There is an ongoing innovative project, sponsored by the German government, to promote micro and small businesses in Africa.
WIDU, an initiative of the Federal Ministry for Economic Cooperation and Development (BMZ) and implemented by the development agency GIZ, leverages diaspora remittances for the creation of jobs and better economic prospects in Africa. It’s currently being implemented in Ghana and Cameroon in a pilot phase.
The project, developed in partnership with The African Network of Germany (TANG), encourages people living in Germany who hail from Ghana and Cameroon, to empower small and micro entrepreneurs in both countries to set up new businesses or expand existing ones.
Presenting WIDU at TANG’s yearly congress last December in Freiburg, Stefan Beißwenger, a director at GIZ, said Africans living in Germany send about €1.2 billion to their home countries annually, quoting World Bank figures. However, most of these funds go into consumption, he noted.
The German government believes that if more of the money sent to Africa goes into investment, such as buying sewing machines, working tools or agricultural implements, the remittances would create more jobs in the recipient countries, leading to a sustainable reduction of poverty.
WIDU therefore seeks to mobilise diaspora financial capital to support small-scale entrepreneurs in Africa by providing matching grants for remittances that go into productive investment.
Under the initiative, members of the Cameroonian and Ghanaian diaspora in Germany will identify an entrepreneur they want to support. They can donate between up to a maximum of 1,250 euros to the recipient who should have the same amount to invest in the business venture.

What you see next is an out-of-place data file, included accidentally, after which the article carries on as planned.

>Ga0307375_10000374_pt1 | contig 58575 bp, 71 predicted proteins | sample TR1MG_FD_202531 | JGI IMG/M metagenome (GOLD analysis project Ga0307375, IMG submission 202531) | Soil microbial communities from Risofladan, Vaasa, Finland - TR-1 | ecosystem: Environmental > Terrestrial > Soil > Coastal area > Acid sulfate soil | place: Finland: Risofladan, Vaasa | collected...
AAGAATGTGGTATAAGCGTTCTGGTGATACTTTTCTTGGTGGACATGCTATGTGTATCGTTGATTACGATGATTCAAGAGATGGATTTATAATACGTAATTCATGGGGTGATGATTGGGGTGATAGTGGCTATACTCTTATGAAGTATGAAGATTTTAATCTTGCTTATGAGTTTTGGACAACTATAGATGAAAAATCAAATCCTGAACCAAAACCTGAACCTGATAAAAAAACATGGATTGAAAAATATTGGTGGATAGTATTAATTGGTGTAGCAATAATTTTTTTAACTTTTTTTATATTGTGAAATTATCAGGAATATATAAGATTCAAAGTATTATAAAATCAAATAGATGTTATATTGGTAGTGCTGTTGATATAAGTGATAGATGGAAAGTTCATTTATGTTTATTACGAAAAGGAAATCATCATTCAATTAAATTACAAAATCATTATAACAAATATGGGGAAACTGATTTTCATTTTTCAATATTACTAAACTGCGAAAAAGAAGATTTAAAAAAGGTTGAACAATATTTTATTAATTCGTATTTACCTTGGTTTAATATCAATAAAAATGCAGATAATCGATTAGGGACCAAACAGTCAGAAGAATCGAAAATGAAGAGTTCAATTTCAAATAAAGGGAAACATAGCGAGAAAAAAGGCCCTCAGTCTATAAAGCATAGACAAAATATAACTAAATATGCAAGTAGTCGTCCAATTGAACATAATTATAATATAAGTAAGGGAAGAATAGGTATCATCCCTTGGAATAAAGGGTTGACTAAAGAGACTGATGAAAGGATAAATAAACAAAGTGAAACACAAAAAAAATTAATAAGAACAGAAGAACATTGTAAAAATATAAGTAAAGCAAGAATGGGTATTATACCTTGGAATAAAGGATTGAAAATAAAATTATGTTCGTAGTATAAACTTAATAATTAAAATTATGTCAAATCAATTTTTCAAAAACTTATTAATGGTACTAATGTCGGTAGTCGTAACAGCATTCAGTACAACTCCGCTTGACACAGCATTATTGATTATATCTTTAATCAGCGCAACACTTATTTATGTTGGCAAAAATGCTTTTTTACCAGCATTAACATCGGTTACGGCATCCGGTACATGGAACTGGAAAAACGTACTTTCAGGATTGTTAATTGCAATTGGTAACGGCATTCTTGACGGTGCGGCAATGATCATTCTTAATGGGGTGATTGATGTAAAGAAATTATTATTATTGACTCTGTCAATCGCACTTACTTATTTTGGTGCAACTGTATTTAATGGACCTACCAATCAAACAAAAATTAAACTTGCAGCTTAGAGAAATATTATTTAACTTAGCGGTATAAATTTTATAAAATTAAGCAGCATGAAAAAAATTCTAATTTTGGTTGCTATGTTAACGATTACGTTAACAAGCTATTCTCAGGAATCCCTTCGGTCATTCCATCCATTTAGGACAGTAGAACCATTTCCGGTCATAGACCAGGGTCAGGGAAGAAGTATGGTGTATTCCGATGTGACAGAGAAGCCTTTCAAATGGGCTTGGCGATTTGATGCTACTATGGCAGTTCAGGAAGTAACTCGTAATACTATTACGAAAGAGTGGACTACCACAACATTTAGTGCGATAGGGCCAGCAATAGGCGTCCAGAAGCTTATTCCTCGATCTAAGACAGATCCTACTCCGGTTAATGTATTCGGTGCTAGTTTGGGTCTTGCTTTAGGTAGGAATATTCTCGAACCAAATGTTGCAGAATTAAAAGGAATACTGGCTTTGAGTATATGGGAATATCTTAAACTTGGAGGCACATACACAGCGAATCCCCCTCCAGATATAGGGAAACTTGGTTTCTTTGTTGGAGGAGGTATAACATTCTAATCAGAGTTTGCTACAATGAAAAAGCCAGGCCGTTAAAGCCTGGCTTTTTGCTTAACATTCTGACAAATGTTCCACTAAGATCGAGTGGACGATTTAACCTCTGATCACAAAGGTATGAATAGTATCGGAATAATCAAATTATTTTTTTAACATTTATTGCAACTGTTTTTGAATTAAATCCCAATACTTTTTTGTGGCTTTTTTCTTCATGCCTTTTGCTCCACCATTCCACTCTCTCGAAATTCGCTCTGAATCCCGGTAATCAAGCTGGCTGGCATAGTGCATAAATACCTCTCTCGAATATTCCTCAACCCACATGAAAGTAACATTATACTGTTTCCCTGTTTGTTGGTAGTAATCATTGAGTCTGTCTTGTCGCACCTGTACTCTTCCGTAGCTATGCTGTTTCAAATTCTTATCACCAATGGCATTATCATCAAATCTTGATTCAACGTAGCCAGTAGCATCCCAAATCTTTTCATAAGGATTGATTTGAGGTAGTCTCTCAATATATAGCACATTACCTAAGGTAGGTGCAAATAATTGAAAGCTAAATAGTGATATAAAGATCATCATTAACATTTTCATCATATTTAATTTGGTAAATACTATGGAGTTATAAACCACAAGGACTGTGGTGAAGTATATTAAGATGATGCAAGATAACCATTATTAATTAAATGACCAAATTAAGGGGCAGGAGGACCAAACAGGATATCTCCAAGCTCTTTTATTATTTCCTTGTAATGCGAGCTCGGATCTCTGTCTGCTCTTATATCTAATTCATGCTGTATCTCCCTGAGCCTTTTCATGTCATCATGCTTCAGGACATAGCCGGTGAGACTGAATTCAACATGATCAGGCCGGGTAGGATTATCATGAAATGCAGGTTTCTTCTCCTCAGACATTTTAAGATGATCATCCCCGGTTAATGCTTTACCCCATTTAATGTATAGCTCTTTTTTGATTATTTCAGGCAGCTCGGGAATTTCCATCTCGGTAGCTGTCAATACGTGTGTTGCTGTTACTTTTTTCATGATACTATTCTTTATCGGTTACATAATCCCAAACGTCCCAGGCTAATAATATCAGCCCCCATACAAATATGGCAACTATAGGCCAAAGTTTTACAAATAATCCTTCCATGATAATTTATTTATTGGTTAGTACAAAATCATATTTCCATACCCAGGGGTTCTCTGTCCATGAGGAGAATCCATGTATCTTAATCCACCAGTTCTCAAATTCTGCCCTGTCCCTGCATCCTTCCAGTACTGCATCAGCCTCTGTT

The German government after vetting the process will match the amounts contributed by the diaspora and the entrepreneur in grants. For example, if a Ghanaian in Germany finds an entrepreneur in Ghana who has 500 euros to invest in a business, he/she will also contribute 500 euros. The German government will match the amount contributed (500+500 euros) with a grant of 1,000 euros. This means that the entrepreneur in Ghana will receive 500 euros from the diaspora donor and 1,000 euros from the German government.
In order to qualify for participation in the project, donors will contribute between a minimum of €125 and a maximum of €1,250. This will in return qualify for grants between €250 and €2,500.
In addition to the financial contributions, the recipients in Cameroon and Ghana will also receive free coaching from WIDU partners, which will counsel the recipients until the realisation of the projects.
WIDU is an online platform, which minimises administrative hurdles and makes for easy participation.
Mr Beißwenger called for the active participation of Cameroonians and Ghanaians in the scheme, which is still being tested, to be able to improve it for eventual extension to other countries in Africa.
TANG will hold an online information session on 25 April for members of the Ghanaian and Cameroonian diaspora on how they can participate in the scheme. Afterwards interested persons can now take part in the training workshop, explaining the workings of the programme to its participants.
To participate at the info-session on WIDU, register at: firstname.lastname@example.org